TW: We originally set out to make an album about partying, which is something Austin does really well. You can hear it in “Simon Says” and “Turn it Up,” but you can really hear it in “Death of the House Party”. Death is about growing older, ditching the house party scene of our college years and graduating to hipster bars. The song’s a little jaded, about what you lose when you go from a laid-back college town to a fashionable metropolis in the course of a few years. The funny thing about “Death of the House Party” is that everyone tends to think it’s about a specific house party. Our producer even asked us if it was “that party in French Place, where Harlem showed up and started lighting off fireworks.” Aside from partying in Austin, there’s getting sick of slackerdom (Sleepwalkin’), feeling guilty about random hook-ups (I Can Be Right), and hating on the creative class (Someday Soon). There are also some songs we consciously set outside of Austin, “Narcissus in a Window” and the closer, “All That I Want”.
ATH: What can we expect on Dear as Diamonds that differs from your sound on the last EP?
JC: We hadn’t played more than a handful of shows together when we recorded You’re So Quiet. I’m proud of that record and I think it reflects where we were at that time. In the past year and a half, though, we’ve really grown into being a band. As we’ve come to trust each other musically and have figured out how to arrange songs together, Cory, Tom, and I shine through a little more. And as we’ve grown, Tyler’s matched us and is bringing songs to the table that are a lot more adventurous and draw from a broader palette. You’ll hear echos of the jangly pop songs that populate You’re So Quiet, but you’ll also hear rock songs, anthems and a dueling guitar song. Simply, we rock harder, we croon more sweetly, and we’re still as fun as we’ve always been.
ATH: What’s the hardest thing about being part of the Austin music scene? Or the easiest? Or both?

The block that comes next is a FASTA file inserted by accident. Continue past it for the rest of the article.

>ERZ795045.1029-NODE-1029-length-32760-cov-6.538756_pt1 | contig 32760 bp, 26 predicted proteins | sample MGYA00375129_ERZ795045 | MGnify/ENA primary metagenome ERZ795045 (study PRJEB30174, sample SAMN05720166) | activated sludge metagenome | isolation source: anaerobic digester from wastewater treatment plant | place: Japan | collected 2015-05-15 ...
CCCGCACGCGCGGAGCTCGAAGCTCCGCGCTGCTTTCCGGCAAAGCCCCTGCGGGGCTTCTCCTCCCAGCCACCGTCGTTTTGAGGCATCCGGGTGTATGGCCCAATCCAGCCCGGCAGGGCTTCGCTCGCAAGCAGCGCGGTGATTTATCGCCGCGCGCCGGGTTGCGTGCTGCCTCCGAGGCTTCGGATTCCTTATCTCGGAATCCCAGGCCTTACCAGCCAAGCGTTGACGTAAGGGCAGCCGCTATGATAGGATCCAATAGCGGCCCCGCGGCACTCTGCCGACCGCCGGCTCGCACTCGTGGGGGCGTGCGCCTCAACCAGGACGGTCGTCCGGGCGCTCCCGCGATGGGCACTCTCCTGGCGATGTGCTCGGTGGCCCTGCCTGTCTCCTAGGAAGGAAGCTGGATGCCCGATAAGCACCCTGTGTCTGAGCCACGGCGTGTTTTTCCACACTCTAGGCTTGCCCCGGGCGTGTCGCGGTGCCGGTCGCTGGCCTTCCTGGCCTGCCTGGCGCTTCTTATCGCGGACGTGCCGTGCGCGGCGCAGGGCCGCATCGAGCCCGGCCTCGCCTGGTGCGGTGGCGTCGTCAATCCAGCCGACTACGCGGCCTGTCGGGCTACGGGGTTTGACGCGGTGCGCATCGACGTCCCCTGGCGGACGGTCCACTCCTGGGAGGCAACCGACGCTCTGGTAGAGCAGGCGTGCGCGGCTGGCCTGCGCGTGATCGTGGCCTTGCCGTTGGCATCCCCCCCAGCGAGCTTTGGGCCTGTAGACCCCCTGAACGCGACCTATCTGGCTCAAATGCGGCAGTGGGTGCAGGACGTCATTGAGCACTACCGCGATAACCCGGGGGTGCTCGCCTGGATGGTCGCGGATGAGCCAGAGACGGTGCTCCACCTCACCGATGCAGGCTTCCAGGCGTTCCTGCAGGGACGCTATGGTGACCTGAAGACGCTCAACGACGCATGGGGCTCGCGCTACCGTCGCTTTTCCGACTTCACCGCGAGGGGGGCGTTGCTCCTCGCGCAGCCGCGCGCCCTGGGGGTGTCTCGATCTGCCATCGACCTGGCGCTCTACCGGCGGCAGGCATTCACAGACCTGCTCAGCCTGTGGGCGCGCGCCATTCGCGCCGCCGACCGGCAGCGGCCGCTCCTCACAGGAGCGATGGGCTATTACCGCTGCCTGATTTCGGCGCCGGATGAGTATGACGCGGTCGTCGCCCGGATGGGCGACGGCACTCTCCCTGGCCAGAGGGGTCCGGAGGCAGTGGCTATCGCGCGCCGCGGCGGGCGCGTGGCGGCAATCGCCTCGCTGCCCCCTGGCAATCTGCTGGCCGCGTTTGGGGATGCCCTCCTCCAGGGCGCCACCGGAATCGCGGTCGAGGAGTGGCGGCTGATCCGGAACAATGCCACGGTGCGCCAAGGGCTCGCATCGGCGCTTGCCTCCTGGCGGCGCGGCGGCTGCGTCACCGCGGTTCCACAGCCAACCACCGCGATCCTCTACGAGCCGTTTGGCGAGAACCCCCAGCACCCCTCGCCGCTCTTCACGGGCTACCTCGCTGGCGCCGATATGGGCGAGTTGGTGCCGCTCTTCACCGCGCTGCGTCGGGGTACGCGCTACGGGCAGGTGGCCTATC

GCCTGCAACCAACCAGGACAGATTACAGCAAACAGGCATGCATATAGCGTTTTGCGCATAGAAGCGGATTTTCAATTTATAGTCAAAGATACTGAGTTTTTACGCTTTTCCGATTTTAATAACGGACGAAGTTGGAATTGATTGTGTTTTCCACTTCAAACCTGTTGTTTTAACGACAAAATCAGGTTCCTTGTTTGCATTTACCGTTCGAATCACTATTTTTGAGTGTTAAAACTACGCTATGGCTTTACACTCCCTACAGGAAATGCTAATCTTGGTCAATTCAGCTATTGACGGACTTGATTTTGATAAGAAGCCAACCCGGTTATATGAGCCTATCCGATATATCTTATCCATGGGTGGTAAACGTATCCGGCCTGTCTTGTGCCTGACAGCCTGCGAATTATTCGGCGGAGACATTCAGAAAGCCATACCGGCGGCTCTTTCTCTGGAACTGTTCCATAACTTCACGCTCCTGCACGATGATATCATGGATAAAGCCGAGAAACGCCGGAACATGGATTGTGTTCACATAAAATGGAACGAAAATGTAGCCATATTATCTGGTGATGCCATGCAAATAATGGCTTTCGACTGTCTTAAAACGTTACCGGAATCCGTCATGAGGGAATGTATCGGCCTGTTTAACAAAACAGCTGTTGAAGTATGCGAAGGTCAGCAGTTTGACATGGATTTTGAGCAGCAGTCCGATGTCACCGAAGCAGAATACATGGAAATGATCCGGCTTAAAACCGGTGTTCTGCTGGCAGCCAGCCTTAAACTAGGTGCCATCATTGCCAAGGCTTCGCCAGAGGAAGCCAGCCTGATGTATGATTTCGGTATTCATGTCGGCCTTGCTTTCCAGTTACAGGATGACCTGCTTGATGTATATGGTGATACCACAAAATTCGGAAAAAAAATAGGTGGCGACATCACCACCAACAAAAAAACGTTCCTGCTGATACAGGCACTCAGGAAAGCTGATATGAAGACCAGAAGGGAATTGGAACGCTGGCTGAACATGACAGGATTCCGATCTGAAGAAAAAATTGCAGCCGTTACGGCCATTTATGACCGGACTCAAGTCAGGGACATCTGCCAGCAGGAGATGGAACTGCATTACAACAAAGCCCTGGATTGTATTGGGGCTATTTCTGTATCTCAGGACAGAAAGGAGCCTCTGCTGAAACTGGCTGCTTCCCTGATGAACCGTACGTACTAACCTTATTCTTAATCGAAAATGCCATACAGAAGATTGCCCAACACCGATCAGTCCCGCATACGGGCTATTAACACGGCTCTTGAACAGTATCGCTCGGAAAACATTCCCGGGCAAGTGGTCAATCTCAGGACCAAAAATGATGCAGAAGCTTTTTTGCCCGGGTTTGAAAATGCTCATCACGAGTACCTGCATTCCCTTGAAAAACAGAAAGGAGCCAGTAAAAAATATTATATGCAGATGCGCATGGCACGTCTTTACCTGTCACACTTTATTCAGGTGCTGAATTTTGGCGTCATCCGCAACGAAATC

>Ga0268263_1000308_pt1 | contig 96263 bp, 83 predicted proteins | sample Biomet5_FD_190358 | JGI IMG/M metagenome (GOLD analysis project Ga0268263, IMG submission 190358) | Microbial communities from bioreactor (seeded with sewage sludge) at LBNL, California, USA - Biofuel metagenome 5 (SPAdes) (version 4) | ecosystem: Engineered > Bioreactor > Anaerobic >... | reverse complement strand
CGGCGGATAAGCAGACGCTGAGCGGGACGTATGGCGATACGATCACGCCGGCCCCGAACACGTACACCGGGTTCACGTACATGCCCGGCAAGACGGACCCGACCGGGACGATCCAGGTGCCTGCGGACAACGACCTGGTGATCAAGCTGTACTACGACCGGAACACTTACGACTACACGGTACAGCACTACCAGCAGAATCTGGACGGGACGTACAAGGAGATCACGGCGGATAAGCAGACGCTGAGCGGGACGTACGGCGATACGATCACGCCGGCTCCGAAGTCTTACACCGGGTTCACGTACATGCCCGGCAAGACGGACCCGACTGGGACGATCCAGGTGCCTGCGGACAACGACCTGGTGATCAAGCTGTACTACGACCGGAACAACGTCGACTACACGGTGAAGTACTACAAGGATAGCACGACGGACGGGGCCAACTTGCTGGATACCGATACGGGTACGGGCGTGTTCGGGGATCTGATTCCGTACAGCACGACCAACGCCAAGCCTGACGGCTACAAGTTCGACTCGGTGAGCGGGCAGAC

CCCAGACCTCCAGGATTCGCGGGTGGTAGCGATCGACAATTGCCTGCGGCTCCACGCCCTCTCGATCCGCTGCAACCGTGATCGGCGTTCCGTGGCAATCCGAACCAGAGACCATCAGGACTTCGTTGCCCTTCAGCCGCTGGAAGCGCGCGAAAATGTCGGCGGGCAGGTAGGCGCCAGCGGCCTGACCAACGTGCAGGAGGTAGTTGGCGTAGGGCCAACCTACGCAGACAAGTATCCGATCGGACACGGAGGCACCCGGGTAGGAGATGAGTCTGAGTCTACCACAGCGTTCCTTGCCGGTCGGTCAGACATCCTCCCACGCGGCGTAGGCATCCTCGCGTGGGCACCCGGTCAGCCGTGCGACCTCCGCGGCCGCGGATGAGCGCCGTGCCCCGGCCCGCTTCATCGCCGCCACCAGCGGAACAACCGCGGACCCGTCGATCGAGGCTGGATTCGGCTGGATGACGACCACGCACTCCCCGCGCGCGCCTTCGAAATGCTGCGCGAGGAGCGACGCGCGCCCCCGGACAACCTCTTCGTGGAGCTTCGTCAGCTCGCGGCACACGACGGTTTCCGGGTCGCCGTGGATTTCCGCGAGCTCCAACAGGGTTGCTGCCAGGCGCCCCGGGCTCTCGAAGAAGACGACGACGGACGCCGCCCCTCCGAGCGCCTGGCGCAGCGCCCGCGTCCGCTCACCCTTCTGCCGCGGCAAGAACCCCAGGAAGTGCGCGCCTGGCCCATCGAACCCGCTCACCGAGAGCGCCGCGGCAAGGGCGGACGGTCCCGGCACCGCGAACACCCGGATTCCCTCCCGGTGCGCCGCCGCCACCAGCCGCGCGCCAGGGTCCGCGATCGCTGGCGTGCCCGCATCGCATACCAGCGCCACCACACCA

JC: The constant presence of live music in Austin means that there’s always somewhere to play, but it’s also easy to get lost in the shuffle. It’s that whole little-fish-in-a-big-pond thing, I suppose. I know without a doubt that I’d rather be an up-and-comer in Austin than the biggest band in Terre Haute, Indiana.
TW: Not that there’s anything wrong with Terre Haute.
ATH: If an interviewer could ask you one question, what would you want that question to be? What would be your answer?
TW: How will you best escape paparazzi after your new album skyrockets up the charts? If we have the money, a small army of decoy band members. If we don’t, we’ll be hiding behind the traditional baseball-cap-and-sunglasses when in public.
ATH: A few of us at ATH are teachers…what are the day gigs for the members of the band?
TW: Cory is a photographer. She actually just won 2nd Place in the Rarest of the Rare: So the award for street cred goes to her. Tom and I both work in advertising, on the creative side. Justin is a superstar programmer.
ATH: Who is going to win the World Cup?
TW: I’m half-Dutch, so I’m going to have to pick the Netherlands. I went to a Netherlands game in Dallas for World Cup ’94, and learned the team cheers. It turns out that most of their chants, roughly translated, are about testicles. So yeah, it’s pretty hard not to root for Europeans.
We really appreciate the guys taking the time out to answer our questions. Be sure to show up at the Ghost Room this Saturday for Hollywood Gossip‘s CD release. First 25 people through the door get a copy of their excellent new album. Also playing the show is Sally Crewe and the Sudden Moves, as well as 100 Flowers. Doors are at 9, bands start at 10–it’s only $6 so you can’t beat that.